So you’re with me? 

OK, it’s time to deck the halls and paint the town red!



Monday, November 11, 2013

Beautiful Boats to Delight the Mermaid in You

Let's take a boating break, shall we? 












The photos above depict my son's 18th birthday voyage on our friends' Hatteras. 











The black and white photos are infrared, everything was shot with my Nikon D90. They look amazing printed on metallic paper. I'm creating a collection for our gallery at the Shoppes at Naples Bay Resort. 

Buoyant blessings!

Christiane Lopez

Sunday, November 10, 2013

Melody Character Study

As part of the Storytelling course and in the spirit of NaNoWritMo, here is the profile of one of the characters in our current project

Melody Character Profile

Melody, age 42, is the mother of the main character in a story concerning the near-future of life on Earth and other planets. She was a NASA scientist who was offered a special compensation package with the closing of the national space program in favor of an international pod of young scientists who are being housed in a dome in Virginia.

In anticipation of colonizing Mars, NASA scientists’ children are invited to live at a special boarding school that trains them as the first colonists. There is one caveat: The children’s memories of their families are wiped to eliminate “old world” thinking on the new planet. Melody created a hack she inserted in her daughter to restore her family memories when her daughter reaches adolescence.

Melody was part of a space program and was working in genetic modifications when she began to notice that the polluted air of increasingly radioactive Earth was interacting with the genetically modified plant life in such a way as to cause the plant life of Earth to rapidly die off. Her apocalyptic predictions of the future, corroborated by the findings of her peers, earned her the maligning label of “tree prophet”. Melody and her husband Frank, an astrophysicist from Japan, embraced the label and call themselves the Tree Prophets, as they try to solve the riddle of prolonging quality life on Earth outside the colonist boarding school dome until the time when (hopefully) third wave colonists will be invited to Mars.

When we meet Melody, her daughter has been at the training school for several years, and Melody has reason to believe the time has come for her daughter to go to Mars. She can only guess, as there is no contact between the school and other civilians. She does not trust the government, but wants what is best for her daughter, especially life in an environment that does not cause her lungs to fill with poison leading to illness and death, as is common outside the dome.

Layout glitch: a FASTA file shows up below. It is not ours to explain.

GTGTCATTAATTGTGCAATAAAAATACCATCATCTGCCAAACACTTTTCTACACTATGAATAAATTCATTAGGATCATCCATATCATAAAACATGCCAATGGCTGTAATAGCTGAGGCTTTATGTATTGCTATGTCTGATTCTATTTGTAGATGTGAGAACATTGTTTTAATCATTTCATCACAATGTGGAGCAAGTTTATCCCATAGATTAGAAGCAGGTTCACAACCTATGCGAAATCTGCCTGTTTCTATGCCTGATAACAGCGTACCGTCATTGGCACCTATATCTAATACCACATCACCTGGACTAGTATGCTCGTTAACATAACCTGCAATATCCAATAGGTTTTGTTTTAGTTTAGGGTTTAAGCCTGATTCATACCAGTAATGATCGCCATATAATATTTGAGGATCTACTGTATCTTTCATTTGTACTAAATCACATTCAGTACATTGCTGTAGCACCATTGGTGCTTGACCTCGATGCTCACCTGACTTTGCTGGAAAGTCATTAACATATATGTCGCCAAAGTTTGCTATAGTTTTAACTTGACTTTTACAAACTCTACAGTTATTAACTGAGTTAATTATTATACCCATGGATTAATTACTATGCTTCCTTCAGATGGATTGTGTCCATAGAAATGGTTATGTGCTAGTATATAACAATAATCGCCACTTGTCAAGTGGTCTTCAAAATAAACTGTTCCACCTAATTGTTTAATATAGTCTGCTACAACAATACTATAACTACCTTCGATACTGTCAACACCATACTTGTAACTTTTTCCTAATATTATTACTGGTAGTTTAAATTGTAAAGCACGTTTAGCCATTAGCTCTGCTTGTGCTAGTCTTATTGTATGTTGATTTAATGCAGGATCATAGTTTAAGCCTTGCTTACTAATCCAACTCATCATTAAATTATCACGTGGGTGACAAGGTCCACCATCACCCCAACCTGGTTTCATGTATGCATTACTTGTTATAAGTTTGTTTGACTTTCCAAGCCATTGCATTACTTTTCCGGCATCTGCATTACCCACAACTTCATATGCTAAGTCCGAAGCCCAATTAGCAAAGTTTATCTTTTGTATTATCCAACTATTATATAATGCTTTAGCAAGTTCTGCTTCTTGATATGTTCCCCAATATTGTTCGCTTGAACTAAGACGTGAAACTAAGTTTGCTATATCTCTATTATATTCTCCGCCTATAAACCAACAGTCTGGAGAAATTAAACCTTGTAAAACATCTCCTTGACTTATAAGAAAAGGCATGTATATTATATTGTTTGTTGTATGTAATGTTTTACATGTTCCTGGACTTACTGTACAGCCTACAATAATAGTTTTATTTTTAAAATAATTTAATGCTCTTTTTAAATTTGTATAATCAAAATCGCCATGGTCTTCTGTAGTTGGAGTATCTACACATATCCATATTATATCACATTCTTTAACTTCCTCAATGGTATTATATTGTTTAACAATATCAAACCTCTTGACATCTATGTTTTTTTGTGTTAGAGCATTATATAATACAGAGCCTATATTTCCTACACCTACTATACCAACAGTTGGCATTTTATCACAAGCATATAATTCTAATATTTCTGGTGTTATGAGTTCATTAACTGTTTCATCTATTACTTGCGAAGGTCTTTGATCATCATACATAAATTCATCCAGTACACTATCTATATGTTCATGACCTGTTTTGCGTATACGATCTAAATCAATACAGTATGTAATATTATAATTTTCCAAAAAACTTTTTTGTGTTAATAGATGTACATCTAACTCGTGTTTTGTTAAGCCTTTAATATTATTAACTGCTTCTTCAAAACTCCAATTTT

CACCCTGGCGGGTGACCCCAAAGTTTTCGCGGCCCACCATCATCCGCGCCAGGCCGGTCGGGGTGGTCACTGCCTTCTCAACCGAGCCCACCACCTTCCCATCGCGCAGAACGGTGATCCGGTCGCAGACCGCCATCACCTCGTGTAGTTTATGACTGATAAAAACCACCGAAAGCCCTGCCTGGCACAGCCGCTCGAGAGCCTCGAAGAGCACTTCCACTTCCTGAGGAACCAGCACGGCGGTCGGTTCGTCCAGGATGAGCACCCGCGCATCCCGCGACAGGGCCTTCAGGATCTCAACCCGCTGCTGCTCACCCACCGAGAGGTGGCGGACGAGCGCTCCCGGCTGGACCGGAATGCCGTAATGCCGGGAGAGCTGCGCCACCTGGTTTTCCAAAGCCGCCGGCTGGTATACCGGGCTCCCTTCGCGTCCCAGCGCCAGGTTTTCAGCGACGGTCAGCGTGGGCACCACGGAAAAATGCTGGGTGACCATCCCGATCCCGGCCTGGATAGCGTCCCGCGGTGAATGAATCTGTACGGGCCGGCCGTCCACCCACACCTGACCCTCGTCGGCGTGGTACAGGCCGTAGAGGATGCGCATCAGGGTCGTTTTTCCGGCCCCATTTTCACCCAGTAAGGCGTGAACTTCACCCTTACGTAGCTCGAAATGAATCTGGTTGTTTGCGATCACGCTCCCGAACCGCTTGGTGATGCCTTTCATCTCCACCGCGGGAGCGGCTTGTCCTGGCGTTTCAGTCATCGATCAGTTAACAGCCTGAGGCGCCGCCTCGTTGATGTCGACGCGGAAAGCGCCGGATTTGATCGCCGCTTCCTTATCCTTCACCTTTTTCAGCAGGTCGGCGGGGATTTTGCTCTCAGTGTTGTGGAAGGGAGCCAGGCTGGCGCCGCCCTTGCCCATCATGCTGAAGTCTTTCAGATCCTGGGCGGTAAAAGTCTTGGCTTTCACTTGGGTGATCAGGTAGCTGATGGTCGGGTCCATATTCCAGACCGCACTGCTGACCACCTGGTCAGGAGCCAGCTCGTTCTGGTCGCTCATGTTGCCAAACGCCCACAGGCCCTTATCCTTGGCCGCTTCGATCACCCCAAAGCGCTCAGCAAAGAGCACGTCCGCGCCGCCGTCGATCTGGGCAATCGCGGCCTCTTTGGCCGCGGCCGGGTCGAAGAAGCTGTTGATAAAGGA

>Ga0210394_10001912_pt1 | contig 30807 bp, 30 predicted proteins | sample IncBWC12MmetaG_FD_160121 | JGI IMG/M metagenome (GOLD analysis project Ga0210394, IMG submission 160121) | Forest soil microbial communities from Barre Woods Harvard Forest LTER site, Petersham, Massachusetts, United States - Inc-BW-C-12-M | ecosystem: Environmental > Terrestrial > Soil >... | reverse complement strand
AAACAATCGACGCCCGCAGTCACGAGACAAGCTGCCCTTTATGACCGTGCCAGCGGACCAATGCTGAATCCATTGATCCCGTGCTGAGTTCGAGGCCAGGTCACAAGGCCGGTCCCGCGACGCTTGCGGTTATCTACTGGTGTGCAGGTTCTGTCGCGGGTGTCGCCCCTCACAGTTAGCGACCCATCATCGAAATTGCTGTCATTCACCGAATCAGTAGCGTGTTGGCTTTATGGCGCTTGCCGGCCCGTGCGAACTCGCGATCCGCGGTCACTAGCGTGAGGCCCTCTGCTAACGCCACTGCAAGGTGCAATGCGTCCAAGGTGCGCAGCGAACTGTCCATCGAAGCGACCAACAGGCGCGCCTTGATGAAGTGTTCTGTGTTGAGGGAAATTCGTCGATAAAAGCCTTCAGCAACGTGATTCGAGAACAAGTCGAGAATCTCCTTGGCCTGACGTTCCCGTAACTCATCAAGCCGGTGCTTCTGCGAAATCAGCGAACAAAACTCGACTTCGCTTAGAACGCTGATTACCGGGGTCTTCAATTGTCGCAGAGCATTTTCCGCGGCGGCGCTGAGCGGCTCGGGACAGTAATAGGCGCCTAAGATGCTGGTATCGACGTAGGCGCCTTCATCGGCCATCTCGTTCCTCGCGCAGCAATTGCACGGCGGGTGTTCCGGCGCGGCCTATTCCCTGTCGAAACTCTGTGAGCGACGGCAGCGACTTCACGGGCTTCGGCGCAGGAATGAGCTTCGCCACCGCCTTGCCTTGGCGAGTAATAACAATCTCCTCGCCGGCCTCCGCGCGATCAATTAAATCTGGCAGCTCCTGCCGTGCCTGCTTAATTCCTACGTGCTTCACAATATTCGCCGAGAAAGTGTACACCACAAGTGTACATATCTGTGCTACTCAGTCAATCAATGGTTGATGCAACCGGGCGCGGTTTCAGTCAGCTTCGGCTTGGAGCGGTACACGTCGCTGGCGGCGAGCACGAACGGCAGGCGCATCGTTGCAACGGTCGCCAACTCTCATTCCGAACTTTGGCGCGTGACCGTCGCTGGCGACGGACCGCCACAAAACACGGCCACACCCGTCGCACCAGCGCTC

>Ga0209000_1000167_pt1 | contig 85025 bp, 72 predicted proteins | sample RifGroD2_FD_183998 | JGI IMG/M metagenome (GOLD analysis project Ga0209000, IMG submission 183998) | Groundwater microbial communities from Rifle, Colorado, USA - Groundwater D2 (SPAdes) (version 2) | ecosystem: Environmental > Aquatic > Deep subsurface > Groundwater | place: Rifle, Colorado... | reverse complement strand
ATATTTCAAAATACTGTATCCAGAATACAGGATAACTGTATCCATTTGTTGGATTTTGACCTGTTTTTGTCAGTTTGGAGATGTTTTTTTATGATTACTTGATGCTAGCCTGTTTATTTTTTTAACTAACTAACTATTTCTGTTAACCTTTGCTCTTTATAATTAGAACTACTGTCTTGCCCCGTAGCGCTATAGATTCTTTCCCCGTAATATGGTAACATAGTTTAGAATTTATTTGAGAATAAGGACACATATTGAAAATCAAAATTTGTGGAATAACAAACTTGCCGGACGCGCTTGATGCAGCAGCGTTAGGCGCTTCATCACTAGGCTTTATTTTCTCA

The Tree Prophets have cannibalized the old NASA stomping grounds outside of Titusville, Florida and are developing all sorts of technology in an effort to increase the quality of life for humans essentially abandoned on Earth. The east coast of the US is the safest place remaining on Earth and home to the elites and dignitaries also housed at the dome, further enforcing the covert behavior of Melody and her friends, who live on a science ranch of sorts on the Space Coast only a few hundred miles south.

Four sandboxes exist in the story, but Melody’s home is the only one she can access, while her daughter will experience all four as the first main character of the story. Melody has separate housing with her husband and dog, as part of the ranch compound which is home to several other scientists. Their projects include a community branch which Melody heads up that is responsible for food development and experiments in encouraging a canopy of new plants that will provide better air quality.

Religion and the arts are marginalized due to the intense focus on its mission, but the community has grown with the birth of a few children, which may be considered the first healthy generation on Earth in many years, thanks to Melody’s work with genetics and plant life. Her quest to stave off human extinction while awaiting a planet transfer is showing promise.

Sample Scene

Melody quickened. Out of the corner of her eye, she saw something flitter past the window. She chased it with her gaze and and found it was a blowing leaf. But it had hovered like a bluebird if only in her mind’s eye.

Frank looked up from his tea. “You’re thinking of her again, aren’t you, that Sarah Psyche look in your eye?”

Melody exhaled as the corners of her mouth fought a smile. “Mother’s intuition just might be a superpower, you know?”

Frank turned his cup in his hand as if in ceremony. “She’s fine. Up living the life at Virginia Beach, swaying on her weak stems, little hothouse flower. Spoiled by brilliance, coddled by technology.”

“Wow, Frank, you’re waxing snarky this morning.” Melody reached out for a handful of peanuts and returned to her diagram. “She’s fine, sure. Launch date for second wave is in a few weeks, rumor has it.”

“Rumor?” Frank smirked. “You have gossiping voices in your head, now do you?”

“It’s logical that the last launch cycle was for terraforming, and the next will be colonization, we’ve discussed this. Not everything is a feeling.” Melody smiled now, forcibly defensive.

“Just tell me when to look up. I’d like to catch a glimpse of our little bluebird as she blasts into space.” Frank smiled, too, his wincing, worried smile. 

Melody threw a peanut at his mouth. “Look up!”


“Har, har,” Frank picked up the peanut from the floor next to his chair and tossed it to Tucker, who raised an eyebrow before slowly and licking up the treat, then bathing the wood surface beneath with dog slobber for several moments. That process brought chuckles from his human family every time.